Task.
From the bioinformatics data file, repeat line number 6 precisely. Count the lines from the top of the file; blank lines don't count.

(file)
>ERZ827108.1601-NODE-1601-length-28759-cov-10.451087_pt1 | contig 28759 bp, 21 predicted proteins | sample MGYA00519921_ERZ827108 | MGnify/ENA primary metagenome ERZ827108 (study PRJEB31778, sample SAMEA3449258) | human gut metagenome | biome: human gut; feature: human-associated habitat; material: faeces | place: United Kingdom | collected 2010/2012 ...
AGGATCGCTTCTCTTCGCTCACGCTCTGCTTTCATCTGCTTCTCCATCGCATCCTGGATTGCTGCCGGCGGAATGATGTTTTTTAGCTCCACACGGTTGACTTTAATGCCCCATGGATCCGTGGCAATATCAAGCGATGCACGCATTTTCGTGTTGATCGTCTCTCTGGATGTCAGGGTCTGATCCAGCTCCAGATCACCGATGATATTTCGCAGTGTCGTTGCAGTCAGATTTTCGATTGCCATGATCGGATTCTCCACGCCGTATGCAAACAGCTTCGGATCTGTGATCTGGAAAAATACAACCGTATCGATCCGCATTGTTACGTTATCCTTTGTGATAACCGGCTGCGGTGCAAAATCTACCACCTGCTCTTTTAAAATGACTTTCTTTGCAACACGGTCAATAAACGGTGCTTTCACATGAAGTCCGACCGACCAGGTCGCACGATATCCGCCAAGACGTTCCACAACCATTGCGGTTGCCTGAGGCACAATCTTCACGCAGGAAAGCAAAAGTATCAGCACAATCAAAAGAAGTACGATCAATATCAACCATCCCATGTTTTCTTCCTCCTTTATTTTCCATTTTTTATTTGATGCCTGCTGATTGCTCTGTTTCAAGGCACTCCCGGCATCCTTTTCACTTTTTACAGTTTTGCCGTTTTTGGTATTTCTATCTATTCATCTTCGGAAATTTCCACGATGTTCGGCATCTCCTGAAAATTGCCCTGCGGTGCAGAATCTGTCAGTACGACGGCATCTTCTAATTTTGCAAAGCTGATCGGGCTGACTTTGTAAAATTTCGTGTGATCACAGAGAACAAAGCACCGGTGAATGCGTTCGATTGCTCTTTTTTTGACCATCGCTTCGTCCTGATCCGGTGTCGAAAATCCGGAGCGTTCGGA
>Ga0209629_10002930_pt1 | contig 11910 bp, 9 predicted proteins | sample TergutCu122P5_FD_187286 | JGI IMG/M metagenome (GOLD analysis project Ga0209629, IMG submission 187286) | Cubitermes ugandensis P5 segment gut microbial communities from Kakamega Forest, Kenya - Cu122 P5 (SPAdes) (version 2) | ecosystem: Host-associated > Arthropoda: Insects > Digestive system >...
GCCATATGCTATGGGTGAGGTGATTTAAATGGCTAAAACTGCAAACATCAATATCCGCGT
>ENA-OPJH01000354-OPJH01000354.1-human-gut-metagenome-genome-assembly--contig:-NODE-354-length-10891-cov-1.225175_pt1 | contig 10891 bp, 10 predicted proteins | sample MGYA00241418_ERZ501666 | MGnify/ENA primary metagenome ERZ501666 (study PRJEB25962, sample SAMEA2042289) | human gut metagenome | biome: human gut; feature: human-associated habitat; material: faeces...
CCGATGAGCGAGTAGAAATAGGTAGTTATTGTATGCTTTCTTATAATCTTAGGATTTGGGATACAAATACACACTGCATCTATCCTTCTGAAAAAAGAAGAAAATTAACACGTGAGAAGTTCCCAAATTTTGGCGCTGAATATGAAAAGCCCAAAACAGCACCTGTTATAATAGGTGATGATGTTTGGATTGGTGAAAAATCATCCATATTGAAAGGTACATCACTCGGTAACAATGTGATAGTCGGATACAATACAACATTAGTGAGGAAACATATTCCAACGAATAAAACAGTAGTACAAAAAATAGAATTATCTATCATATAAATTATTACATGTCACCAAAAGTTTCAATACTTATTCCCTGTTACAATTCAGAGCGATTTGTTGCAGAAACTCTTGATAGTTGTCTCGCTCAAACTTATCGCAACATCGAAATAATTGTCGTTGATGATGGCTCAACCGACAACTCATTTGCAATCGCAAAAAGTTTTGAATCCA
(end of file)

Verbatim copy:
CCGATGAGCGAGTAGAAATAGGTAGTTATTGTATGCTTTCTTATAATCTTAGGATTTGGGATACAAATACACACTGCATCTATCCTTCTGAAAAAAGAAGAAAATTAACACGTGAGAAGTTCCCAAATTTTGGCGCTGAATATGAAAAGCCCAAAACAGCACCTGTTATAATAGGTGATGATGTTTGGATTGGTGAAAAATCATCCATATTGAAAGGTACATCACTCGGTAACAATGTGATAGTCGGATACAATACAACATTAGTGAGGAAACATATTCCAACGAATAAAACAGTAGTACAAAAAATAGAATTATCTATCATATAAATTATTACATGTCACCAAAAGTTTCAATACTTATTCCCTGTTACAATTCAGAGCGATTTGTTGCAGAAACTCTTGATAGTTGTCTCGCTCAAACTTATCGCAACATCGAAATAATTGTCGTTGATGATGGCTCAACCGACAACTCATTTGCAATCGCAAAAAGTTTTGAATCCA